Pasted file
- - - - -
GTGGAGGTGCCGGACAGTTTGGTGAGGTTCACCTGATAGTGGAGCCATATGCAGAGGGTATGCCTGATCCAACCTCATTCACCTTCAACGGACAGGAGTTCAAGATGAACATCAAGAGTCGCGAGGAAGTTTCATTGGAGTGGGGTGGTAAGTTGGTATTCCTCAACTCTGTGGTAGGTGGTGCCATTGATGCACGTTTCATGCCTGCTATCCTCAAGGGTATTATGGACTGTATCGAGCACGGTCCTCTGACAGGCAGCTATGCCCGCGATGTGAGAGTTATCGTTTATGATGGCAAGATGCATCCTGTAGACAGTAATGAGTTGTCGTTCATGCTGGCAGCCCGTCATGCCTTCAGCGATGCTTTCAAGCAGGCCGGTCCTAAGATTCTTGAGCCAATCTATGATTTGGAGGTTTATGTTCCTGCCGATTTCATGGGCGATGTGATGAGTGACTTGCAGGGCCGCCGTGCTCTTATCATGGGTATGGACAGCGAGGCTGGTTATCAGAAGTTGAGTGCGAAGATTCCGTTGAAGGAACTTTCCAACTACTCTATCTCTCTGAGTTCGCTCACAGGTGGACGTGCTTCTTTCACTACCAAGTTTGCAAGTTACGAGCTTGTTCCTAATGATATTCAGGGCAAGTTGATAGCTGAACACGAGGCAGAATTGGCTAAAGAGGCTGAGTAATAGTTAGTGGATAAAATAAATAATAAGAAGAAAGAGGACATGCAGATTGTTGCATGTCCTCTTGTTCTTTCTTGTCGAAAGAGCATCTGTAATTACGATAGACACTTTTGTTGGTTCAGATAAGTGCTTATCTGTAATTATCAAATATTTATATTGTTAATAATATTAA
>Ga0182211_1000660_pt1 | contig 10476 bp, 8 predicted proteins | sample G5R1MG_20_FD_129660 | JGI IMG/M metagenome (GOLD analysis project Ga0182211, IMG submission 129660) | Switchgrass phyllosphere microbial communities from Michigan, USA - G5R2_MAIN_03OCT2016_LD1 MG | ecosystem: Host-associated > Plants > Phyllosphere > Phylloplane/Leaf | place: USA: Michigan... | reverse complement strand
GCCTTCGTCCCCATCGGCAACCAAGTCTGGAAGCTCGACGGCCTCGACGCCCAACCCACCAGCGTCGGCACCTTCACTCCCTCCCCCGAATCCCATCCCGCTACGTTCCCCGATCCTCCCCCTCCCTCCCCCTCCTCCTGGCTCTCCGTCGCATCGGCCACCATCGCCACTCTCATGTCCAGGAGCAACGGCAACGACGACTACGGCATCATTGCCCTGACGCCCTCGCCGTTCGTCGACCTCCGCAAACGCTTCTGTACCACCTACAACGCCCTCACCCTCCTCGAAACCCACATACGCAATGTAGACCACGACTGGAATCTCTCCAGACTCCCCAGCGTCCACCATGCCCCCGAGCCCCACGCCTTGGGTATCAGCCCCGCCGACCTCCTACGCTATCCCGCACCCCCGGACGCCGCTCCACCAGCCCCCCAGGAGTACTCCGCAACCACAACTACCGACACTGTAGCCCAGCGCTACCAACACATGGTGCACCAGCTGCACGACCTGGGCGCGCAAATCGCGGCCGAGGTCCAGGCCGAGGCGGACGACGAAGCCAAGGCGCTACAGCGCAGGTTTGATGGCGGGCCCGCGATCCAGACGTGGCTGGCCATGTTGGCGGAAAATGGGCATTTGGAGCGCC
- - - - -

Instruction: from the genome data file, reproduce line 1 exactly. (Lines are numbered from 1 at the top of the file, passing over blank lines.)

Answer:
GTGGAGGTGCCGGACAGTTTGGTGAGGTTCACCTGATAGTGGAGCCATATGCAGAGGGTATGCCTGATCCAACCTCATTCACCTTCAACGGACAGGAGTTCAAGATGAACATCAAGAGTCGCGAGGAAGTTTCATTGGAGTGGGGTGGTAAGTTGGTATTCCTCAACTCTGTGGTAGGTGGTGCCATTGATGCACGTTTCATGCCTGCTATCCTCAAGGGTATTATGGACTGTATCGAGCACGGTCCTCTGACAGGCAGCTATGCCCGCGATGTGAGAGTTATCGTTTATGATGGCAAGATGCATCCTGTAGACAGTAATGAGTTGTCGTTCATGCTGGCAGCCCGTCATGCCTTCAGCGATGCTTTCAAGCAGGCCGGTCCTAAGATTCTTGAGCCAATCTATGATTTGGAGGTTTATGTTCCTGCCGATTTCATGGGCGATGTGATGAGTGACTTGCAGGGCCGCCGTGCTCTTATCATGGGTATGGACAGCGAGGCTGGTTATCAGAAGTTGAGTGCGAAGATTCCGTTGAAGGAACTTTCCAACTACTCTATCTCTCTGAGTTCGCTCACAGGTGGACGTGCTTCTTTCACTACCAAGTTTGCAAGTTACGAGCTTGTTCCTAATGATATTCAGGGCAAGTTGATAGCTGAACACGAGGCAGAATTGGCTAAAGAGGCTGAGTAATAGTTAGTGGATAAAATAAATAATAAGAAGAAAGAGGACATGCAGATTGTTGCATGTCCTCTTGTTCTTTCTTGTCGAAAGAGCATCTGTAATTACGATAGACACTTTTGTTGGTTCAGATAAGTGCTTATCTGTAATTATCAAATATTTATATTGTTAATAATATTAA